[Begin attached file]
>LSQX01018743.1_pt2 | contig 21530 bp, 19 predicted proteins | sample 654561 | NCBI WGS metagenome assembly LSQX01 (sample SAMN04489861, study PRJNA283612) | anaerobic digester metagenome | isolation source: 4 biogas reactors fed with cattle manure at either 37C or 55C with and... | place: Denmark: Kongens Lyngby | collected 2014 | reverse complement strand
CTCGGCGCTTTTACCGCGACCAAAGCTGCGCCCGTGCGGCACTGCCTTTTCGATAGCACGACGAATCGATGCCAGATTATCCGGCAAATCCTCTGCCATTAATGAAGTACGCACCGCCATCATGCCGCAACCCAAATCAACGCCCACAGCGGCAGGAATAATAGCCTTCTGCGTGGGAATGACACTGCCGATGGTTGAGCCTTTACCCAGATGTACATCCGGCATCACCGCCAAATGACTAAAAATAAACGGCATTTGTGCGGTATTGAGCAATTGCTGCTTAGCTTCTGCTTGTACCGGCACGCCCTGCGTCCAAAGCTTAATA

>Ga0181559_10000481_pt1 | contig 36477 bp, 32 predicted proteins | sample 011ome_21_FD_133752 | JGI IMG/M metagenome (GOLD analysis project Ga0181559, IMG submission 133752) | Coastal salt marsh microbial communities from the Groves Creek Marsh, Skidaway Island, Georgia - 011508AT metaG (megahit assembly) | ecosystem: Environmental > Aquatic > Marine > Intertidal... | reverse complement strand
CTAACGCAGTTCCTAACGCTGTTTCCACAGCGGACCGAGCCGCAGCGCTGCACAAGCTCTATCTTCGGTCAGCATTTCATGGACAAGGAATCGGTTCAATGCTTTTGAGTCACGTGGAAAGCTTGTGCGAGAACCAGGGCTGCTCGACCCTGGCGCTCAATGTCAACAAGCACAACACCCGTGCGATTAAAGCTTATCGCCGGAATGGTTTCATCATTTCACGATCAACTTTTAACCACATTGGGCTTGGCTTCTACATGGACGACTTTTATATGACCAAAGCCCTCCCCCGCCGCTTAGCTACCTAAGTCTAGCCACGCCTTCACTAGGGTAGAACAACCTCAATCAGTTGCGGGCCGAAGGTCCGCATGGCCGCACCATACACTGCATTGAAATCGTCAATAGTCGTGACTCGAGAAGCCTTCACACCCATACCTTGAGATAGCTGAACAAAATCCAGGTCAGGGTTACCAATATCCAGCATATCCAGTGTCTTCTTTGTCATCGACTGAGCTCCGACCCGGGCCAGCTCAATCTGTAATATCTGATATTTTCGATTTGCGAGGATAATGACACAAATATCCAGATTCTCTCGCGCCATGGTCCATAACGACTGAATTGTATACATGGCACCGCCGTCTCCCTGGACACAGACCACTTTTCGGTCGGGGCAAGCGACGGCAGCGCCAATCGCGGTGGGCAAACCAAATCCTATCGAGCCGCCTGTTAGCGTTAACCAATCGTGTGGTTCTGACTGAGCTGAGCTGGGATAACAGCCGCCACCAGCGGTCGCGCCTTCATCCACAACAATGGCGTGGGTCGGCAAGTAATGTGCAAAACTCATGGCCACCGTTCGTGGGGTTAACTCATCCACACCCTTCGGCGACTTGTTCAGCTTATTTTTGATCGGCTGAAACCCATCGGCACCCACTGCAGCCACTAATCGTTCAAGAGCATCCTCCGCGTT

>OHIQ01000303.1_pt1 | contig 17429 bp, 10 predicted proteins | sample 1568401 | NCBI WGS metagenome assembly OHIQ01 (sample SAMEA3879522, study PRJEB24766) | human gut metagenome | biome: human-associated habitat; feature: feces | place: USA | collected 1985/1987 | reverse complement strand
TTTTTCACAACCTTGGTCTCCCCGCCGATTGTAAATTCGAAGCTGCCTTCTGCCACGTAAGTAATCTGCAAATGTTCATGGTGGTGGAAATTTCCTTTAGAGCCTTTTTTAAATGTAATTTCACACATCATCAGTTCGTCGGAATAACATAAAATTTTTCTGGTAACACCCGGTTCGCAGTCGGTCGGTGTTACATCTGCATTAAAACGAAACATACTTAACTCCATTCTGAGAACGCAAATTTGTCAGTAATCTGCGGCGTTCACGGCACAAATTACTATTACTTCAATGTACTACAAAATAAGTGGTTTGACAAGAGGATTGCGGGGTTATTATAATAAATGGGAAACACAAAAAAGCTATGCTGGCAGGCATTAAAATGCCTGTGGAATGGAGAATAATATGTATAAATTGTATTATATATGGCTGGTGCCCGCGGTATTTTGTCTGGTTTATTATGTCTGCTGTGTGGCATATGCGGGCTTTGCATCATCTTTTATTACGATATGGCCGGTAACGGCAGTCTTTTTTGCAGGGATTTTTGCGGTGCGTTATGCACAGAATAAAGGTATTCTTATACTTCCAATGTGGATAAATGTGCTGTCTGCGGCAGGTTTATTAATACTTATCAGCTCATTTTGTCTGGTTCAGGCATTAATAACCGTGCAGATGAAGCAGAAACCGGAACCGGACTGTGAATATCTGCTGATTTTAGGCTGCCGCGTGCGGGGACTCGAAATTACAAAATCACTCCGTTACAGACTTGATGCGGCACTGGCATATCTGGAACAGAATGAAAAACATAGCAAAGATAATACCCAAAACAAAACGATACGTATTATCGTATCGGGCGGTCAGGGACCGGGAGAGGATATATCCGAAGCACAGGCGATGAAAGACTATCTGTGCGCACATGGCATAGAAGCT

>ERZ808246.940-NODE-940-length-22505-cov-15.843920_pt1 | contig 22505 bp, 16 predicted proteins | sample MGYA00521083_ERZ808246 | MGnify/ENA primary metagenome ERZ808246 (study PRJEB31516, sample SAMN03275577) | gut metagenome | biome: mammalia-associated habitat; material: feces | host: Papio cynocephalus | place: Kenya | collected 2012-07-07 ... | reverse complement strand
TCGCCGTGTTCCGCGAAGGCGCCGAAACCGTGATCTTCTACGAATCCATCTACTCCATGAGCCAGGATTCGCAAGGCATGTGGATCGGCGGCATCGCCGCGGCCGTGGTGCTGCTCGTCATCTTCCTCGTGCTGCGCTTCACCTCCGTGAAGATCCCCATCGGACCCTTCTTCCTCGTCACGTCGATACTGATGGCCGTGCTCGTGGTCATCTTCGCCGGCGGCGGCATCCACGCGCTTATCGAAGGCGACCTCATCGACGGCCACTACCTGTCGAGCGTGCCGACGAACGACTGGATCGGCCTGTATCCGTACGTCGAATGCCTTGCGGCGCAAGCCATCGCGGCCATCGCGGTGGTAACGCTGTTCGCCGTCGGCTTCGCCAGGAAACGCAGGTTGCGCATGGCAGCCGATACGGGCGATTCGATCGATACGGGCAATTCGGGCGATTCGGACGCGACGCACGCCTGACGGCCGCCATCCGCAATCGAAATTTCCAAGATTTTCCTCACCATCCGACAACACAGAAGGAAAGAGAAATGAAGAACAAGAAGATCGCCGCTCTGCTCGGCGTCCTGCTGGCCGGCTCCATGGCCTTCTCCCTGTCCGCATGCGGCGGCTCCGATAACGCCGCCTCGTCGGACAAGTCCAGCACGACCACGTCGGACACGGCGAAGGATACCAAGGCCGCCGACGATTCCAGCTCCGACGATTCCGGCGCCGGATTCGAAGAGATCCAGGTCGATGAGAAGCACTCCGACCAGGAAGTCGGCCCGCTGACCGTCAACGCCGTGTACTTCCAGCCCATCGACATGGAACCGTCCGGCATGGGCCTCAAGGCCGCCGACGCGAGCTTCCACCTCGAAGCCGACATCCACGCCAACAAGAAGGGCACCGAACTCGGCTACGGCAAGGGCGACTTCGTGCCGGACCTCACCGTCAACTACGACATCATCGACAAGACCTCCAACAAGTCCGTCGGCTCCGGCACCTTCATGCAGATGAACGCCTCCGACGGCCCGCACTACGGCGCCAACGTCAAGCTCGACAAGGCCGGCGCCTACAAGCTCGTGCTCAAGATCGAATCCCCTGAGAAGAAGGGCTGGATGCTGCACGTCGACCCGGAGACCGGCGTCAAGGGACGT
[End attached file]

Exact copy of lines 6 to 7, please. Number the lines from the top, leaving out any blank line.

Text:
TTTTTCACAACCTTGGTCTCCCCGCCGATTGTAAATTCGAAGCTGCCTTCTGCCACGTAAGTAATCTGCAAATGTTCATGGTGGTGGAAATTTCCTTTAGAGCCTTTTTTAAATGTAATTTCACACATCATCAGTTCGTCGGAATAACATAAAATTTTTCTGGTAACACCCGGTTCGCAGTCGGTCGGTGTTACATCTGCATTAAAACGAAACATACTTAACTCCATTCTGAGAACGCAAATTTGTCAGTAATCTGCGGCGTTCACGGCACAAATTACTATTACTTCAATGTACTACAAAATAAGTGGTTTGACAAGAGGATTGCGGGGTTATTATAATAAATGGGAAACACAAAAAAGCTATGCTGGCAGGCATTAAAATGCCTGTGGAATGGAGAATAATATGTATAAATTGTATTATATATGGCTGGTGCCCGCGGTATTTTGTCTGGTTTATTATGTCTGCTGTGTGGCATATGCGGGCTTTGCATCATCTTTTATTACGATATGGCCGGTAACGGCAGTCTTTTTTGCAGGGATTTTTGCGGTGCGTTATGCACAGAATAAAGGTATTCTTATACTTCCAATGTGGATAAATGTGCTGTCTGCGGCAGGTTTATTAATACTTATCAGCTCATTTTGTCTGGTTCAGGCATTAATAACCGTGCAGATGAAGCAGAAACCGGAACCGGACTGTGAATATCTGCTGATTTTAGGCTGCCGCGTGCGGGGACTCGAAATTACAAAATCACTCCGTTACAGACTTGATGCGGCACTGGCATATCTGGAACAGAATGAAAAACATAGCAAAGATAATACCCAAAACAAAACGATACGTATTATCGTATCGGGCGGTCAGGGACCGGGAGAGGATATATCCGAAGCACAGGCGATGAAAGACTATCTGTGCGCACATGGCATAGAAGCT

>ERZ808246.940-NODE-940-length-22505-cov-15.843920_pt1 | contig 22505 bp, 16 predicted proteins | sample MGYA00521083_ERZ808246 | MGnify/ENA primary metagenome ERZ808246 (study PRJEB31516, sample SAMN03275577) | gut metagenome | biome: mammalia-associated habitat; material: feces | host: Papio cynocephalus | place: Kenya | collected 2012-07-07 ... | reverse complement strand